Glass Hatchet, "Carrie Nation Wyer", 1913

Glass Hatchet, "Carrie Nation Wyer", 1913

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By her own account, temperance reformer Carry A. Nation used rocks, a sledgehammer borrowed from a blacksmith, and a bar room billiard ball to destroy five Kansas saloons—before she took up a hatchet to destroy a Wichita, Kansas, saloon on December 27, 1900. Saloons were illegal under Kansas state law, but tolerated by officials. Explaining her choice of weapon, Nation recalled that the state’s “liquor interests” had nothing to fear from the usual temperance advocates, “but they were not prepared for a furious woman and a hatchet.” Her saloon smashings became known as “hatchetations”—a play on words coined by the publicity-savvy Nation.
Object Name
Date made
associated date
Physical Description
colorless (overall color)
glass, transparent (overall material)
overall: 3 1/4 in x 6 1/4 in x 3/8 in; 8.255 cm x 15.875 cm x.9525 cm
ID Number
accession number
catalog number
Women's History
See more items in
Political and Military History: Political History, Womens History/Reform Movements Collection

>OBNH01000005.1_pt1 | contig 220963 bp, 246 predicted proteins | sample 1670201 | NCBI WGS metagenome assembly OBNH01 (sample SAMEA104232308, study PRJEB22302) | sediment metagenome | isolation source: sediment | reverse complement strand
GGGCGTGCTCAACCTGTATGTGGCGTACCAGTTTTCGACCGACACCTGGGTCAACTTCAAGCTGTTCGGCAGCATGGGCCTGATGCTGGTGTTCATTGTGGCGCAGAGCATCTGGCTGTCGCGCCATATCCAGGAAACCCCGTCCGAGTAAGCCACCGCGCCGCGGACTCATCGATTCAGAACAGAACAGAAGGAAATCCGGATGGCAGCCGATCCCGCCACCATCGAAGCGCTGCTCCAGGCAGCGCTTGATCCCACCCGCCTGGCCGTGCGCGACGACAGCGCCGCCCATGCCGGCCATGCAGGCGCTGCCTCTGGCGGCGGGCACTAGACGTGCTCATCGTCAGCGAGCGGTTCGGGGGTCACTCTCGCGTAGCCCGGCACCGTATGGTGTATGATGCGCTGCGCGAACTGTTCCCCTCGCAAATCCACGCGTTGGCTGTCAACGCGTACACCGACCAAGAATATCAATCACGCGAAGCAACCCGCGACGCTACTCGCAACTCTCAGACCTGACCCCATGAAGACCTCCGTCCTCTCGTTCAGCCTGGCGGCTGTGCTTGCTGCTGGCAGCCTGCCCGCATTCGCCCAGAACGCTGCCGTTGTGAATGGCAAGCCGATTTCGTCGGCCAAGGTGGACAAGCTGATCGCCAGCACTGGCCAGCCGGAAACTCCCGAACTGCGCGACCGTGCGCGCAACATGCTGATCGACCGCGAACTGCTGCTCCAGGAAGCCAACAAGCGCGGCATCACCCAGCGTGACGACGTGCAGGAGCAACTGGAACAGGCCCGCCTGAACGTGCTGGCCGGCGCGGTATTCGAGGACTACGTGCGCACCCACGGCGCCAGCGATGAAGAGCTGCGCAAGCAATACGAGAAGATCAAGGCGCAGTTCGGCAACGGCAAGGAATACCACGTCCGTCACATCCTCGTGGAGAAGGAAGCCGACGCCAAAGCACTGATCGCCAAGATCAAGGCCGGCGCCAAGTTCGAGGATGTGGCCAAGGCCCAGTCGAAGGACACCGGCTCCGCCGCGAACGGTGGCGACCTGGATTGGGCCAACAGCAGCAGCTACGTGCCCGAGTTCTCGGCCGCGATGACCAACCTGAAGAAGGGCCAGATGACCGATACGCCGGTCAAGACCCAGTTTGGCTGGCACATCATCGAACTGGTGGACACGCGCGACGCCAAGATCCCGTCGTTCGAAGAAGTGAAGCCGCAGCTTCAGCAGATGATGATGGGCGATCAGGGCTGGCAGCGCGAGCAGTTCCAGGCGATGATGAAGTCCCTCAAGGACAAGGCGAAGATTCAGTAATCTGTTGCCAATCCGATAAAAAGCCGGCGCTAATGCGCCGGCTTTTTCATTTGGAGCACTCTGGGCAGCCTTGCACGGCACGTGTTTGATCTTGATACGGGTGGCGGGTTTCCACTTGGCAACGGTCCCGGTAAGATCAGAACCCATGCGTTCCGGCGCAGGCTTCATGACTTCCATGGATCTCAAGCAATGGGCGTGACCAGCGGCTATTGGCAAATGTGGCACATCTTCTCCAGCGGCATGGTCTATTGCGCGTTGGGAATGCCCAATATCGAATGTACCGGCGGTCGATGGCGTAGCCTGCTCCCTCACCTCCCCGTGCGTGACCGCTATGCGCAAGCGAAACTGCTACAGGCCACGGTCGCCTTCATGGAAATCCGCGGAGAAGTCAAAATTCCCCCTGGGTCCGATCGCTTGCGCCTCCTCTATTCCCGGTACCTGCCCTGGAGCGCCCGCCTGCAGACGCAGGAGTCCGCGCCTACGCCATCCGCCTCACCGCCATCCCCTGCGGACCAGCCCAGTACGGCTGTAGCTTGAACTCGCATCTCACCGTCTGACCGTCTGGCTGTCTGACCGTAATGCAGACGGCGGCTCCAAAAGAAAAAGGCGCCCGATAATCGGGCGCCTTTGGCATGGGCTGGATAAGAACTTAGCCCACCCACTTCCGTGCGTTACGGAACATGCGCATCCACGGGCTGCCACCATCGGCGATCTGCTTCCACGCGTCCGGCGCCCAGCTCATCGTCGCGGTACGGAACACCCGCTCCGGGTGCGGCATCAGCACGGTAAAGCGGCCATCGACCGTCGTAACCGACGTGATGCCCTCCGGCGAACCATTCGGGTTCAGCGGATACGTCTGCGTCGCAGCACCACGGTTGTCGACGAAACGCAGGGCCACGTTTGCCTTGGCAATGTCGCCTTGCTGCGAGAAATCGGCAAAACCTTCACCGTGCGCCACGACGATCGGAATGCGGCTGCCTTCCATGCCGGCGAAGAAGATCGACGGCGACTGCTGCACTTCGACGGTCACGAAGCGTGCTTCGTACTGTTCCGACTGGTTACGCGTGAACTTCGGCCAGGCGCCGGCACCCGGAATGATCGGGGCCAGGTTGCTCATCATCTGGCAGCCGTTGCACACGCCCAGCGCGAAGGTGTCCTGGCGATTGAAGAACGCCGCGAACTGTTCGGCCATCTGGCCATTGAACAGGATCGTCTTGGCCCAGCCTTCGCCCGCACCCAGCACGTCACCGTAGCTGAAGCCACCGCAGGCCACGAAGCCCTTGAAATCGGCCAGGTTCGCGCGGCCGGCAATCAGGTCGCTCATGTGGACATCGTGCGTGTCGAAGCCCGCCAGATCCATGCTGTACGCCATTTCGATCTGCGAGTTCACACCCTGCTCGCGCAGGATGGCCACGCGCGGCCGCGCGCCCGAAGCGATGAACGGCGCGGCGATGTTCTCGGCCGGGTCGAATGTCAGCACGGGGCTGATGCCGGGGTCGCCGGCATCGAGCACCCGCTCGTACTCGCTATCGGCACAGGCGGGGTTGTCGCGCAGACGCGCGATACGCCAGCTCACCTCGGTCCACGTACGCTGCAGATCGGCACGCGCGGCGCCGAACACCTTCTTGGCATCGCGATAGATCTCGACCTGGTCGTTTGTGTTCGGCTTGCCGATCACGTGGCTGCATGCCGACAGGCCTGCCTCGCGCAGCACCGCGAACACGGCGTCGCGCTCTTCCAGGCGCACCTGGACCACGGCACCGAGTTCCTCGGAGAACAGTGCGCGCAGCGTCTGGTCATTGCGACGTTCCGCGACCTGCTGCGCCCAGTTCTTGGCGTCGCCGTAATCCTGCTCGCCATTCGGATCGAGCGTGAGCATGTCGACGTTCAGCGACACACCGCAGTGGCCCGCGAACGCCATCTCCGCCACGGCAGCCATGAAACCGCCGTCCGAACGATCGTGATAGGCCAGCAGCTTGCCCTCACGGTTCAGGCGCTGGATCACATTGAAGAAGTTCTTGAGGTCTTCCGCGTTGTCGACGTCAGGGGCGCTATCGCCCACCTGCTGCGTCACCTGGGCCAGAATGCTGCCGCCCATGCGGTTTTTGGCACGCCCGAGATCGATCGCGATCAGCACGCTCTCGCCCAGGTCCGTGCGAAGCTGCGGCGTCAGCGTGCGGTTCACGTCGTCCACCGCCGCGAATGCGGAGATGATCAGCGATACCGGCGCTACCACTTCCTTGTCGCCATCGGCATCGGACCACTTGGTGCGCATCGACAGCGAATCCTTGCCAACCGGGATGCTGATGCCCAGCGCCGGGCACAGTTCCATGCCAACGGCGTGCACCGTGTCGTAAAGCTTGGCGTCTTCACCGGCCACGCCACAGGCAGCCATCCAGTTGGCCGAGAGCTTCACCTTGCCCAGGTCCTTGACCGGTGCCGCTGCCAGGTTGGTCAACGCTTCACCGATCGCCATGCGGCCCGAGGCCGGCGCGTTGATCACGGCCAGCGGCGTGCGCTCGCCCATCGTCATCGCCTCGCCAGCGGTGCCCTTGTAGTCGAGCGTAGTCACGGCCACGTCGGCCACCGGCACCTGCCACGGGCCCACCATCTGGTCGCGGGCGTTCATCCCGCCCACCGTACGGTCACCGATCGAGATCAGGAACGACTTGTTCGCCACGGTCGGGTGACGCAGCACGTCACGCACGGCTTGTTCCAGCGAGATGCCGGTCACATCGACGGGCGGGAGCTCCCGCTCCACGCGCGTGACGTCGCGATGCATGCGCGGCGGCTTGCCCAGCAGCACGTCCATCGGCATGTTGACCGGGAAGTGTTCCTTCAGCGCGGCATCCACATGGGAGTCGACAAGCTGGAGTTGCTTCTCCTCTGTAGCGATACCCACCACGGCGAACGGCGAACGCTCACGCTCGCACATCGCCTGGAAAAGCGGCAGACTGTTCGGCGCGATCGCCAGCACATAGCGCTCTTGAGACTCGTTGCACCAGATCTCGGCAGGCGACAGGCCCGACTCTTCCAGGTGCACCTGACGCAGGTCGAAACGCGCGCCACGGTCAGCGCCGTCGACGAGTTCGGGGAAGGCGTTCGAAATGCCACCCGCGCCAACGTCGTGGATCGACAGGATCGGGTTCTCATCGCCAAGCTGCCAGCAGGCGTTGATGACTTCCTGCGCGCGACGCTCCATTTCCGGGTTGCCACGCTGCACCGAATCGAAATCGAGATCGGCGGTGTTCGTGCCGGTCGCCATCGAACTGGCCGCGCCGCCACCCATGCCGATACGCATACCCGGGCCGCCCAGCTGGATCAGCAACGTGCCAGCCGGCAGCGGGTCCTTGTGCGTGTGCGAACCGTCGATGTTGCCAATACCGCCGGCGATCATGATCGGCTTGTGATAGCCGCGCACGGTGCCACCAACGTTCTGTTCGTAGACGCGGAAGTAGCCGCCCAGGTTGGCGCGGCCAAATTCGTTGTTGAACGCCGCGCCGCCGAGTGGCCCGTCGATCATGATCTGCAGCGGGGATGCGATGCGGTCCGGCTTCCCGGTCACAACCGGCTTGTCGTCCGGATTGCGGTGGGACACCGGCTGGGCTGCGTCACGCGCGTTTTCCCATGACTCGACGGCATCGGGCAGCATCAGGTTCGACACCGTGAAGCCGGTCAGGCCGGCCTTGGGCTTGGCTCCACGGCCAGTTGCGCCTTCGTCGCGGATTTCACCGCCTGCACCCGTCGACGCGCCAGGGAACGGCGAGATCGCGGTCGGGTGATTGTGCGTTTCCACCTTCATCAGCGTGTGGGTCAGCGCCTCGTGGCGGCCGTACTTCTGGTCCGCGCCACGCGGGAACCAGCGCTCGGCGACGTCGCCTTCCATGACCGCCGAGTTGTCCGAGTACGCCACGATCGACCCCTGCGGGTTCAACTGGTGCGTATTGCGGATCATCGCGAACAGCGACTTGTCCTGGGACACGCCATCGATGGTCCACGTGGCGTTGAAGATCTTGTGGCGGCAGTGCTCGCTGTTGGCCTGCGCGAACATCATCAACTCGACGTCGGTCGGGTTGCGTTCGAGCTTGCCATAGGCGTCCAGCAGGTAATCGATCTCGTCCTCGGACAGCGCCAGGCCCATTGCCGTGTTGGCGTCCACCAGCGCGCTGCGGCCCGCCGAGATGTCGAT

Government, Politics, and Reform
American Democracy: A Great Leap of Faith
American Democracy
Exhibition Location
National Museum of American History
Data Source
National Museum of American History
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The 1913 date on this glass hatchet is interesting, because Carrie A. Nation died in 1911. Carrie Nation souvenirs must have been made and sold even after her death.
My grandmother also had a glass hatchet, now in my procession, it very much like the one pictured but, it is inscribed, " Panama Pacific International Exposition San Francisco 1915. I've always wondered if it was a Carrie Nation souvenir.
My grandmother who married in 1900 and lived in north central KS had a small glass hatchet among her possessions when she moved to mid-Missouri when I was a child. I always thought it had something to do with Carrie Nation but had no proof. Her's is just like the photo but it is not engraved with the name and date. Are these rare now? I would like to pass this information on to my kids and grandkids generation. Thanks

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